Diet and Breast Cancer: Fine-tuning the Science
Saturday, March 29, 2008 Washington, D.C.
American Institute for Cancer Research
Food Screening methods and treatment options have improved significantly for breast cancer. Now, the science of breast cancer prevention is catching up as scientists are discovering that breast cancer is not a single disease, although studies have historically treated it as only one.
For example, pre-menopausal breast cancer has surprisingly little in common with post-menopausal breast cancer. Similarly, breast tumors that contain receptors for estrogen (ER-positive tumors) are different from tumors that don't have those receptors (ER-negative tumors). Accounting for these differences, and several others, is crucial to treatment - and likely for prevention as well.
Most headline-making results on diet and breast cancer you hear about today come from cohort studies (studies that track a large group over several years) that began a long time ago - before scientists understood the distinctions between types of breast cancer.
So a study that analyzes, for example, the link between a certain food and breast cancer, may simply be grouping all the women in the study who developed breast cancer together. But focusing on one kind of breast cancer or another means that these formerly large cohort studies (of perhaps 1,000 breast cancer cases) are really studies of a few hundred of the various types, which means less certainty overall. Distinguishing the pre- or post-menopausal, ER-negative or -positive breast cancers means the findings for one group won't get watered down by mixing them with all the other types of breast cancer.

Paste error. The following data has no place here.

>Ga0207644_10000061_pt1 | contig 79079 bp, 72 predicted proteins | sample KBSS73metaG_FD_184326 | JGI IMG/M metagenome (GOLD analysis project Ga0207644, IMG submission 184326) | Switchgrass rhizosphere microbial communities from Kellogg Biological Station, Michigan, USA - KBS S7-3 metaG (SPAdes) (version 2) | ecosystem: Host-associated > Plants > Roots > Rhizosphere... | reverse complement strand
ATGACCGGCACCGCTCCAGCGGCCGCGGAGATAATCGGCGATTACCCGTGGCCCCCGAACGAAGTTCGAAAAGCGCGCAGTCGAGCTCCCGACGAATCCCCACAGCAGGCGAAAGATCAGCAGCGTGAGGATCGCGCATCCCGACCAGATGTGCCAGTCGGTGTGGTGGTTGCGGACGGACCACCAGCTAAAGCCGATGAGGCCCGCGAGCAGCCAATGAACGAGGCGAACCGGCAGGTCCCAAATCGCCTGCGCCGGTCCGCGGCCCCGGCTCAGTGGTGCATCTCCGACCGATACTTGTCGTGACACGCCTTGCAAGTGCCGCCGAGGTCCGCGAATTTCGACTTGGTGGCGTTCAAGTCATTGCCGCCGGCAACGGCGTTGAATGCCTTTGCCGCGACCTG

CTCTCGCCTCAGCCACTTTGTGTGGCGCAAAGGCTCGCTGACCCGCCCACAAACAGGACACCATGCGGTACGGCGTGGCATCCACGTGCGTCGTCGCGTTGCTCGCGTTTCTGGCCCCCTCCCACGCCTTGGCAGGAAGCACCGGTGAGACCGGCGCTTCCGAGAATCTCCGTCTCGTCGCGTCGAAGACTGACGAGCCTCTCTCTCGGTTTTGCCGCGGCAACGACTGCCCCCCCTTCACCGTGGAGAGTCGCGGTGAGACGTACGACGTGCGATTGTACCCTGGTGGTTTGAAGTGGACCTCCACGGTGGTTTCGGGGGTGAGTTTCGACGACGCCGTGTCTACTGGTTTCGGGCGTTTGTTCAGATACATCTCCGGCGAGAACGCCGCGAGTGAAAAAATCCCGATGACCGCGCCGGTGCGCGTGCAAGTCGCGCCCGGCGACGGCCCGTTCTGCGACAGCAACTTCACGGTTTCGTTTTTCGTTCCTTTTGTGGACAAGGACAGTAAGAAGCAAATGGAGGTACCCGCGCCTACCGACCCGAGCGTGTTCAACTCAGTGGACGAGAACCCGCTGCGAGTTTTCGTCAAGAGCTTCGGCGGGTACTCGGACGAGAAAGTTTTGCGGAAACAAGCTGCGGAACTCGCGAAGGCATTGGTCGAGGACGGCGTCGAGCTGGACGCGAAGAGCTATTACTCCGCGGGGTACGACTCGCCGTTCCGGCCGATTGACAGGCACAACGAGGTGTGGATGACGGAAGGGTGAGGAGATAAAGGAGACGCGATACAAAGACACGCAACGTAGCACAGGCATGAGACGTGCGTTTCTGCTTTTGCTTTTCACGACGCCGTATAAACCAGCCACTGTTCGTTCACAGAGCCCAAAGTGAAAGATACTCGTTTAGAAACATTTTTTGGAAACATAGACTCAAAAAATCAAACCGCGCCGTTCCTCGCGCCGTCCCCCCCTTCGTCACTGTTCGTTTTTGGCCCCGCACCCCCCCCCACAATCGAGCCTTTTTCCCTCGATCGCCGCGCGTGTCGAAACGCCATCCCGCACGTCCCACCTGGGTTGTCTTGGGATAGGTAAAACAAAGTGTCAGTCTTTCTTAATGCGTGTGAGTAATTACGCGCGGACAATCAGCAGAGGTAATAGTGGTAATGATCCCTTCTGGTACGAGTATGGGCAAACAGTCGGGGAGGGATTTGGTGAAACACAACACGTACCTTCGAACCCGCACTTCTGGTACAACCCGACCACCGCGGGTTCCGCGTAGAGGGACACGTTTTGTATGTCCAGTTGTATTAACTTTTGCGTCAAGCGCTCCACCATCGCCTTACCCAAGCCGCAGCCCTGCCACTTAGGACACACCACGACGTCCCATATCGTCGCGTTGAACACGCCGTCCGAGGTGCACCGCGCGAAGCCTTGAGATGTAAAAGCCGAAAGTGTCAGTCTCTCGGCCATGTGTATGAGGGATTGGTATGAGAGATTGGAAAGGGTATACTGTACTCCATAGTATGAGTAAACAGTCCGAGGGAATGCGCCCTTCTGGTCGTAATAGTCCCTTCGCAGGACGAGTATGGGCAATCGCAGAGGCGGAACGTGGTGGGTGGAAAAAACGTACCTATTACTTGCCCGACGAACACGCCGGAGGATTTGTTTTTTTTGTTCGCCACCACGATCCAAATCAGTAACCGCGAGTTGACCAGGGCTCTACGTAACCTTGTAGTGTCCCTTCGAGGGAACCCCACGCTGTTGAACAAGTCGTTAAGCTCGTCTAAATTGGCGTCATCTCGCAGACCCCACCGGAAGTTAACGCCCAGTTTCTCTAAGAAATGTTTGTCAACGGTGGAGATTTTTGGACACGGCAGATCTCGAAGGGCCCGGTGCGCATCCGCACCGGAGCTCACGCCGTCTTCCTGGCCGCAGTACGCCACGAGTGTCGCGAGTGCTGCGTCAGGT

We need large cohort studies that look specifically at each different type of breast cancer and ask subjects more detailed questions from the beginning. And we need to let the studies run long enough for each different category of breast cancer to show up in significant numbers.
This need doesn't invalidate all those studies on diet and breast cancer that you've been reading about for years. Their focus is simply becoming more refined so important connections between the complex human diet and different types of breast cancer may be found.
Today's scientists are collecting detailed information about things like diet during adolescence (because research indicates breast tissues are particularly sensitive to dietary influence during breast development), physical activity (type, intensity and duration) and a host of other factors. However, these studies are only the beginning, and it may take years for these studies to achieve the kind of statistical power necessary to draw conclusions.
In the meantime, the most important thing to keep in mind is this: don't regard any single study as definitive, no matter how large it is and how much statistical power it packs. As we continue to refine the study of breast cancer prevention, it will still be necessary to look for agreement among different studies and examine any new results in the context of findings that have come before. The AICR is continuously compiling high-quality data to help scientists and the public understand the big picture for cancer prevention.